Lisa Taylor/Visualized Memories LLC, courtesy Liam Redford

Why You Should Know Theatrical Dynamo Liam Redford

Fearlessly expressive, triple threat Liam Redford is undeniably Broadway-bound. But the 13-year-old isn't waiting until he's older to step into the spotlight. Liam's already played one of his dream roles, the title character in Billy Elliot: The Musical, in five regional productions of the show, beginning with his debut at the Grand Theater in Williamstown, NJ, and concluding at the Opera House Theatre Company in Wilmington, NC, this past summer. In less than two years, Liam performed as Billy exactly 100 times, but he says he never got tired of the role, finding something new to explore and appreciate in every show (can you say #professional?). A seasoned storyteller, Liam hasn't just excelled in the role of Billy–most recently, he performed in Fun Home at the Front Throw Theatre Company in Philadelphia, while continuing to train in dance, voice and acting.


Fast Facts

Birthday: 1/12/2006

Hometown: North Hanover, NJ

Trained at: Dansations School of Dance in Hainesport, NJ (Due to Liam's rigorous performance schedule, in the past year he's only been home about five weeks, so most of his training is on the go!)

Most-played song: "Any songs by Ben Platt"

Three words to describe his dancing: Electric, inspired, powerful

Favorite dancer of all time: Ben Cook

Advice for other dancers: "Always stay true to yourself, and bring your own self to every role."

Redford in "Billy Elliot: The Musical" at City Springs Theatre Company (M. Wood, courtesy Liam)

Go-to stress reliever: Improv dancing

Strangest thing in his dance bag: Wooden foot-stretcher

Must-see TV show: "Parks and Recreation" and "Unbreakable Kimmy Schmidt"

Dream dance role: "Billy Elliot was my dream role! I'd also love to play Mike in A Chorus Line one day."

Non-dance hobbies: "I'm learning circus skills like juggling and aerial work, plus acting and singing."

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A Letter from the Editor in Chief

Hi, dance friends. It is a strange time to be a person in the world, and an especially strange time to be a dancer. As the dance community faces the coronavirus crisis, a lot of you are coping with closed studios, canceled performances and competitions, and a general sense of anxiety about how your world will look going forward.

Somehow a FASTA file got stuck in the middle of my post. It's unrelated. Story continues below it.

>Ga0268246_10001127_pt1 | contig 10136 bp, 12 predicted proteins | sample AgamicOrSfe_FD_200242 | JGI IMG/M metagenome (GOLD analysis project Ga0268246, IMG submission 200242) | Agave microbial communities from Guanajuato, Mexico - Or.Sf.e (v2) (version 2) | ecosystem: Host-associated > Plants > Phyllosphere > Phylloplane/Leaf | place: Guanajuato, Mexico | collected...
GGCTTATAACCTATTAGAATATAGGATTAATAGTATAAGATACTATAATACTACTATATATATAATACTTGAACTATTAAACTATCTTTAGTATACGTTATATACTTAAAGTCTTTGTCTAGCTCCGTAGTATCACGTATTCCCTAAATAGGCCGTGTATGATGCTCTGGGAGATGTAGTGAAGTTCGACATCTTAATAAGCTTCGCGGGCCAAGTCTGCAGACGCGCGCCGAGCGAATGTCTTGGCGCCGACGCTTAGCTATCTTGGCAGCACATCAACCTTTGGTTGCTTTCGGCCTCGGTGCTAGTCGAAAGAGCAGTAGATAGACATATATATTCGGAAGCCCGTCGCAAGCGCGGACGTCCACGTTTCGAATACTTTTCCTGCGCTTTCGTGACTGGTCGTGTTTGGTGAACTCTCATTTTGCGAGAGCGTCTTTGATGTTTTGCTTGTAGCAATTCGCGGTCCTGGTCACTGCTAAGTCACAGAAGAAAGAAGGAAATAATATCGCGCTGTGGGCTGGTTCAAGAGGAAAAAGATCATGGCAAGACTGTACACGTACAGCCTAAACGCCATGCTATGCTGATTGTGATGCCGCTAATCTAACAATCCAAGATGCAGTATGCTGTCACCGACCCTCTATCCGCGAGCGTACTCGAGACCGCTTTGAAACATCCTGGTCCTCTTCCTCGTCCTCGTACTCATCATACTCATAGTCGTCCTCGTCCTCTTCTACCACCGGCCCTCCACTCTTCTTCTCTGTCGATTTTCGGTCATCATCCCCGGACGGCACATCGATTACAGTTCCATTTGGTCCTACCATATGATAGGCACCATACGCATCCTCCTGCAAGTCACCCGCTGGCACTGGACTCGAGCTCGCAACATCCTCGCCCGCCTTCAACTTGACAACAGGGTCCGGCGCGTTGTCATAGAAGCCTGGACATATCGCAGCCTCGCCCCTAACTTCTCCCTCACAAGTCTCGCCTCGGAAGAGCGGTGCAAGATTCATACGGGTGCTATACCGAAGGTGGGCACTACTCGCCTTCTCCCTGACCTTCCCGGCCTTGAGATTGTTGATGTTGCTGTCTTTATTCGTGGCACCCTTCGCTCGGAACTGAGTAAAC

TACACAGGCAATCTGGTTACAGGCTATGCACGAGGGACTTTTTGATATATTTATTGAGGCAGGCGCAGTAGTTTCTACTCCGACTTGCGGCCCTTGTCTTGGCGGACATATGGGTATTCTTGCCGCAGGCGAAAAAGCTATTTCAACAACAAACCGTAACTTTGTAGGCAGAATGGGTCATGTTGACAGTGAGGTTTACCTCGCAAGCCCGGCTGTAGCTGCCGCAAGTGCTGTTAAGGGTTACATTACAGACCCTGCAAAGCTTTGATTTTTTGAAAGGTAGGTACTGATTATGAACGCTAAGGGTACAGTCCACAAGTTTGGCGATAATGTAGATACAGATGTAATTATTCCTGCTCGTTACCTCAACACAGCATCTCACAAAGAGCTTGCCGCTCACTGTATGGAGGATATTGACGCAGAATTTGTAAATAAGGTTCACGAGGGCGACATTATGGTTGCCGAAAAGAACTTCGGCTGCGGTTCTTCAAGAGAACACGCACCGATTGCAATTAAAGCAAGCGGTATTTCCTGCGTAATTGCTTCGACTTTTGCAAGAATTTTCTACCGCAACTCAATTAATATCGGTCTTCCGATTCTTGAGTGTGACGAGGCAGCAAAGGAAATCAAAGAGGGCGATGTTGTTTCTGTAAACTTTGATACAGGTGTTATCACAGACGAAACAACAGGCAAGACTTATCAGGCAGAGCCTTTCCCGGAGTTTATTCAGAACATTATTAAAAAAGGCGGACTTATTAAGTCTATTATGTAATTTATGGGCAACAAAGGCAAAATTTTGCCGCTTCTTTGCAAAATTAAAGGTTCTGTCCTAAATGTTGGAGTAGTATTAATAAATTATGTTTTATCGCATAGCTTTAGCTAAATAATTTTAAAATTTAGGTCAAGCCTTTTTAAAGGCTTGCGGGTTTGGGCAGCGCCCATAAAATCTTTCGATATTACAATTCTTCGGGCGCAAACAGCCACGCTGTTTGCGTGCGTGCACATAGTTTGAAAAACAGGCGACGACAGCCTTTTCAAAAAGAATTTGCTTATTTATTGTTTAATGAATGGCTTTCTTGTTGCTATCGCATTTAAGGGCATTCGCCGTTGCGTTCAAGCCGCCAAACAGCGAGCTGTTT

Yes, dancers are super resilient, and there's been a lot of inspiring community-building happening. #LivingRoomDances and Instagram dance parties and virtual ballet classes with the pros are wonderful. Dance can, and should, be a bright spot in the darkness. But that weird, empty feeling you have? It might be grief. The loss of the certainty of daily class, the loss of the promise of that big end-of-year performance—that's real. The dance studio has always been a safe place; it's especially hard not to have that outlet now, when you need it most.

We're here for you. We—and our friends at Dance Magazine, Pointe, Dance Teacher, The Dance Edit, and Dance Business Weekly—are doing our best to document the hurdles facing the dance industry, and to advocate for dancers in need. We're developing more online content that will help you maintain and improve your technique while you're at home, and process the mental and emotional fallout of all this upheaval. (You can keep up with the latest stories here.) And we're still making our print magazine. We have issues planned and shot, full of great dance stories and beautiful photos. We're not going anywhere.

We want to hear from you. Talk to us. Or dance to us. Or both. We won't stop moving, and you shouldn't, either.

Margaret

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